A group of residents in the Stockton-on-Tees area has persuaded the country's three biggest rent-to-own (RTO) companies to adopt a new customer charter.
Brighthouse, PerfectHome and Buy As You View provide household goods and electrical items like washing manchines and TVs on rental agreements to lower income households with an option for the consumer to buy at the end of the rental period.
Interest is as high as 49.9 per cent in the RTO sector, which has come under criticism from the Office of Fair Trading for targeting low income families unable to obtain credit elsewhere.
The customer charter commitments include ensuring that goods are competitively priced and customers are given a range of payment options.
They also bind the firms to referring struggling customers to independent debt advisers and limiting default charges to actual costs.
The charter is the result of 16 months of tough negotiations between the three RTO companies, Church Action on Poverty, the Centre for Responsible Learning, and Thrive, the community group based in Thornaby, Stockton-on-Tees.
Niall Cooper, National Co-ordinator of Manchester-based Church Action on Poverty, said: “We are delighted with the commitments that have been made so far by companies in this sector.
"They go beyond those contained in the codes of practice of their trade associations and are a real step forwards.
“We look forward to working with the firms on an ongoing basis in respect of other issues, including exploring the benefits of data sharing for low income consumers.
"We are also now looking to Government and the consumer credit trade associations to ensure these commitments are taken up by the entire sector.”
Thrive members pressed for the charter out of a desire to tackle the huge debt problems on their estates.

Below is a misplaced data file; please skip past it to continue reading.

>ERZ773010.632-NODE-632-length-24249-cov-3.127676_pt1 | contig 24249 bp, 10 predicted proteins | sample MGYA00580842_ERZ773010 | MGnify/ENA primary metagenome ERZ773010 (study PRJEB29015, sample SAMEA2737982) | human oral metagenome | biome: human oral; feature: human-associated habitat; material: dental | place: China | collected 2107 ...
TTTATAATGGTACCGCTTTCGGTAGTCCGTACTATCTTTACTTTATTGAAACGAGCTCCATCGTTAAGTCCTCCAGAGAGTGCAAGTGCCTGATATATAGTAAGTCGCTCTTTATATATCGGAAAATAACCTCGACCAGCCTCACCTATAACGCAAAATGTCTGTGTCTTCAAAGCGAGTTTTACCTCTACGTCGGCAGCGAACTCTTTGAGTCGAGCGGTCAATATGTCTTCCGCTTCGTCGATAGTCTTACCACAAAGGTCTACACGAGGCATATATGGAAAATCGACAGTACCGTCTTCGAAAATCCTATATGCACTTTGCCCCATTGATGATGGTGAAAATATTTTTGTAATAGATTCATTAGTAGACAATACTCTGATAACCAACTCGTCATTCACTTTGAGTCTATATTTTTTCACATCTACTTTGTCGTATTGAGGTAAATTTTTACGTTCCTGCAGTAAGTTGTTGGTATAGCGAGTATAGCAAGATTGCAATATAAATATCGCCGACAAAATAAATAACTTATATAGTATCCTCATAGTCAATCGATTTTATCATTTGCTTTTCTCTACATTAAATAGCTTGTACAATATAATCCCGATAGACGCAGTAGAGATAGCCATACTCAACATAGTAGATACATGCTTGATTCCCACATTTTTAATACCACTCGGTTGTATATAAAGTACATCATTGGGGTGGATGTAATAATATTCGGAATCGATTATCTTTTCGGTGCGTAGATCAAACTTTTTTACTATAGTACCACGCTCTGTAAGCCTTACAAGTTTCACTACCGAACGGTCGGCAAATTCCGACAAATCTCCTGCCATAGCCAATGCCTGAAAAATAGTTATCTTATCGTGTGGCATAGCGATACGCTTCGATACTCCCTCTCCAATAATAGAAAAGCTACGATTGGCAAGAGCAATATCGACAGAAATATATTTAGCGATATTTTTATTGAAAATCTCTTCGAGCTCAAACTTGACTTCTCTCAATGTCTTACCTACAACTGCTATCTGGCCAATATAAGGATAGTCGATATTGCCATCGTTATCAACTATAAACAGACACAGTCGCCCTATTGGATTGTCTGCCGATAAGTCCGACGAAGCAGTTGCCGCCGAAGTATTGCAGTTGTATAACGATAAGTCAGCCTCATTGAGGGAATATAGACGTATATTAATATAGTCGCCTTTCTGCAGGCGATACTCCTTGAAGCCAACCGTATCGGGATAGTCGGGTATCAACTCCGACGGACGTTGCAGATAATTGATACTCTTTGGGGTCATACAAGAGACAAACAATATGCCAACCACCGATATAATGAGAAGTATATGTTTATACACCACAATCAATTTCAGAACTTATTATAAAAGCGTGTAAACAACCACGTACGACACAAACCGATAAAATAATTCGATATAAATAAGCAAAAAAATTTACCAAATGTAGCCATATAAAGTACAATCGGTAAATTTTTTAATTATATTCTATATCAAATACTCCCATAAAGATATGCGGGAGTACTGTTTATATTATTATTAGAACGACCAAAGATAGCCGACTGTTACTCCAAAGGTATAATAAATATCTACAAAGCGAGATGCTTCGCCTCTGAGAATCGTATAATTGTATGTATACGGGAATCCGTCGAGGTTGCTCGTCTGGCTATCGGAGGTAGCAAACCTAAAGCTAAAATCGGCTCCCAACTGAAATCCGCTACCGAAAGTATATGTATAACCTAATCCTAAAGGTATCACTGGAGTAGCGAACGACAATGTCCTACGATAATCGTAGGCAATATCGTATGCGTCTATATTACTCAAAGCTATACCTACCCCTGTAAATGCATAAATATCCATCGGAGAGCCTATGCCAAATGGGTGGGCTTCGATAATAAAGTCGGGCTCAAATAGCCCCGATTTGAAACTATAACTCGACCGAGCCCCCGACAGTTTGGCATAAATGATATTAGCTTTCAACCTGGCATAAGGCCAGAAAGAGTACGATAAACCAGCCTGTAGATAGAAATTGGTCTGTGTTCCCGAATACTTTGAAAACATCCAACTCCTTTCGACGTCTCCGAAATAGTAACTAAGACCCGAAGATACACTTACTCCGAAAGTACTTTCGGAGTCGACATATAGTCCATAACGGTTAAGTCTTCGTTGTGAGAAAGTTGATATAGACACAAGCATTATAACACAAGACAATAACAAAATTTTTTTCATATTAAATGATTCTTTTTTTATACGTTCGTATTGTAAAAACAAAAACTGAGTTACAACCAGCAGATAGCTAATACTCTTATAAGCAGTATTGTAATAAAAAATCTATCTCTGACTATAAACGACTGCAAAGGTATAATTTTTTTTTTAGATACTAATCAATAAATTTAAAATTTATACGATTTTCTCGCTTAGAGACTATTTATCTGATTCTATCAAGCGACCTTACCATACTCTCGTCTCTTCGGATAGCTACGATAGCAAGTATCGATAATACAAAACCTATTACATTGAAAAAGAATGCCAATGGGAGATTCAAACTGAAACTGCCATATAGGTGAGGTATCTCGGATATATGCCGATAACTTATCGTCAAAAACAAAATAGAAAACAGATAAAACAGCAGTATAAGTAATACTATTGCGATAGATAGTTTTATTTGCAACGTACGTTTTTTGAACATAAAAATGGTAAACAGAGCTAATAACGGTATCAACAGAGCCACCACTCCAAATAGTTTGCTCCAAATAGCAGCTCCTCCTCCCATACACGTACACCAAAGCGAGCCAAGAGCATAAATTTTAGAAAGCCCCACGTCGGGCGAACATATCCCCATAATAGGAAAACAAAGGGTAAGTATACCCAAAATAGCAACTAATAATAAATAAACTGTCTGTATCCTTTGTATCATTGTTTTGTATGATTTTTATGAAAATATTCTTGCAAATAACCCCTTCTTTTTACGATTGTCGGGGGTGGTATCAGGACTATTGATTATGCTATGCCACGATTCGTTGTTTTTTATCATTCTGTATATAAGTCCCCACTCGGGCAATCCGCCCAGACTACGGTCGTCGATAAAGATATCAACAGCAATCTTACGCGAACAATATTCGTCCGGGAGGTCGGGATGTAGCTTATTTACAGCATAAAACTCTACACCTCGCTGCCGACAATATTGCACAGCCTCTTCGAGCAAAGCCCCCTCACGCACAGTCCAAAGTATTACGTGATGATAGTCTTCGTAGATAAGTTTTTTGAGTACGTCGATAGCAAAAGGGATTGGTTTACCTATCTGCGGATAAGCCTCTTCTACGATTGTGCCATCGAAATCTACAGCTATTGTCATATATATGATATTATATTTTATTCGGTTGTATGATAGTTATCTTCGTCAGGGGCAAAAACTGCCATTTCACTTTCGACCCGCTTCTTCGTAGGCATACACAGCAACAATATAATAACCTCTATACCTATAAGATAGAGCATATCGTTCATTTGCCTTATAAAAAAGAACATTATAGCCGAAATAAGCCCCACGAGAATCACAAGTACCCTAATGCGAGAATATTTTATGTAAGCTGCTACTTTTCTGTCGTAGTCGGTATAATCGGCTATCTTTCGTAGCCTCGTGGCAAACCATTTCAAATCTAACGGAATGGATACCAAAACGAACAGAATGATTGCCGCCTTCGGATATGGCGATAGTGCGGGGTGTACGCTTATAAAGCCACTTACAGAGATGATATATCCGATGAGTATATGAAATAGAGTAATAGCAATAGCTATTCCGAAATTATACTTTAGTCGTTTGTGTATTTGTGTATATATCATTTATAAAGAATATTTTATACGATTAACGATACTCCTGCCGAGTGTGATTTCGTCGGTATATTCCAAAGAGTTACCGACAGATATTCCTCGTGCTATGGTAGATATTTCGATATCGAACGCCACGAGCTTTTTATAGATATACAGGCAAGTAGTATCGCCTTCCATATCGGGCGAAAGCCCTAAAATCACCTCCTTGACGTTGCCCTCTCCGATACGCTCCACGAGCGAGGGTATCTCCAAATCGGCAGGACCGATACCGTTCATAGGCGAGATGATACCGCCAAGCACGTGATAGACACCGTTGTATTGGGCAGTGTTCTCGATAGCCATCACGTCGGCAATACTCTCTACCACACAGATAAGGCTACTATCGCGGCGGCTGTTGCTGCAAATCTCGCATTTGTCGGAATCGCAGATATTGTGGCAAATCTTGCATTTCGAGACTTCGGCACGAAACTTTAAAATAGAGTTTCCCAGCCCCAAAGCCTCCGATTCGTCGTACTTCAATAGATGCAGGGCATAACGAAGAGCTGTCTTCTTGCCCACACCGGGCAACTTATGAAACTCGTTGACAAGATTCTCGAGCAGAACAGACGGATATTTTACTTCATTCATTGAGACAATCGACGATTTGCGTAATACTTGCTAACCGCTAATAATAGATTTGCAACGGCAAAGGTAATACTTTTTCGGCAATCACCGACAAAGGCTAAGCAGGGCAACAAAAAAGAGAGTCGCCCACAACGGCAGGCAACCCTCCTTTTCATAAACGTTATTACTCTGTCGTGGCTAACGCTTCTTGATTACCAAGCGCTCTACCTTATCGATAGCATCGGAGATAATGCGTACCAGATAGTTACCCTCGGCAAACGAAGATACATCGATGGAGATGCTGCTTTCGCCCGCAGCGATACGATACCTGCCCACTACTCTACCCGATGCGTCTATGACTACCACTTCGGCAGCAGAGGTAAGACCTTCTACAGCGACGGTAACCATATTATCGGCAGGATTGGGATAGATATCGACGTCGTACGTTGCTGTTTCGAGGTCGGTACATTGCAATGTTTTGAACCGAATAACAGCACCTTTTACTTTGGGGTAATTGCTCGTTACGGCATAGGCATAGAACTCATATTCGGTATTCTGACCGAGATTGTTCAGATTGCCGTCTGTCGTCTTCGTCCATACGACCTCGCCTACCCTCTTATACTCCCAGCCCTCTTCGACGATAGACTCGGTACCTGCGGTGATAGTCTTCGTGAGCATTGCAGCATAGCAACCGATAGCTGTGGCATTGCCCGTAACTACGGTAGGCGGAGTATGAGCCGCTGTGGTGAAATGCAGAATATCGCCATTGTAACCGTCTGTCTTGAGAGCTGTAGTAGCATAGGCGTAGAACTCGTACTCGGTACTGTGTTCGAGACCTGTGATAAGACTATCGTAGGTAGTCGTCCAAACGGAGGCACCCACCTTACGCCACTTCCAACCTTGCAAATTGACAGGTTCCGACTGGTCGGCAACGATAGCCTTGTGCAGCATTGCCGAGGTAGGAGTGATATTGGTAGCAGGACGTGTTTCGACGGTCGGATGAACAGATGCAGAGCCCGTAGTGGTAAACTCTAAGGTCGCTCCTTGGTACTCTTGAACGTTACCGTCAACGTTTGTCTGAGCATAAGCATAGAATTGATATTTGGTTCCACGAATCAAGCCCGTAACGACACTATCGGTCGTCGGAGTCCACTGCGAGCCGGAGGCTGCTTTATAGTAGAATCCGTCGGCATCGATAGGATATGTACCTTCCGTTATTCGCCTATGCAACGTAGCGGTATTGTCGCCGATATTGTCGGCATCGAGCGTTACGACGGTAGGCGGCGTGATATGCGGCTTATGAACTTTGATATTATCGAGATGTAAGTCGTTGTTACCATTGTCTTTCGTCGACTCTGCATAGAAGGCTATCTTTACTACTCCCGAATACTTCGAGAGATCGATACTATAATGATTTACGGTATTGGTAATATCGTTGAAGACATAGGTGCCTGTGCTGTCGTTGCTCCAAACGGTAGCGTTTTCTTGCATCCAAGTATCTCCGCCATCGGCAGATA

As a full-time guardian for two teenage granddaughters, Thrive member Maureen Hagan, 58, of Redcar, had no savings and was reliant on benefits.
She was forced to use PerfectHome and Buy as You View to purchase a new sofa, bed, washer and cooker.
She said: “There's nowhere else for a person with a bad credit rating or no credit rating to go because they won't have you.
“My main issue was for them to give us a credit rating. And they've got to publicise that rating to other companies to know that we are good payers.
“People have listened to me, a normal everyday person. If I've helped just one person then I've achieved a lifetime's ambition. Then they're not going to be in debt like I've been in debt.”
CAP and Thrive now want to see the whole sector sign up to the charter.
David Harwood, Company Secretary at Brighthouse, said: “Thrive has done a marvellous job instigating industry talks in the Rent-To-Own sector. We’re looking forward to continue working with both Centre for Responsible Credit and Church Action on Poverty and sharing best practice going forward.”
Community group scores victory against high-interest credit shops
Published 12 October 2012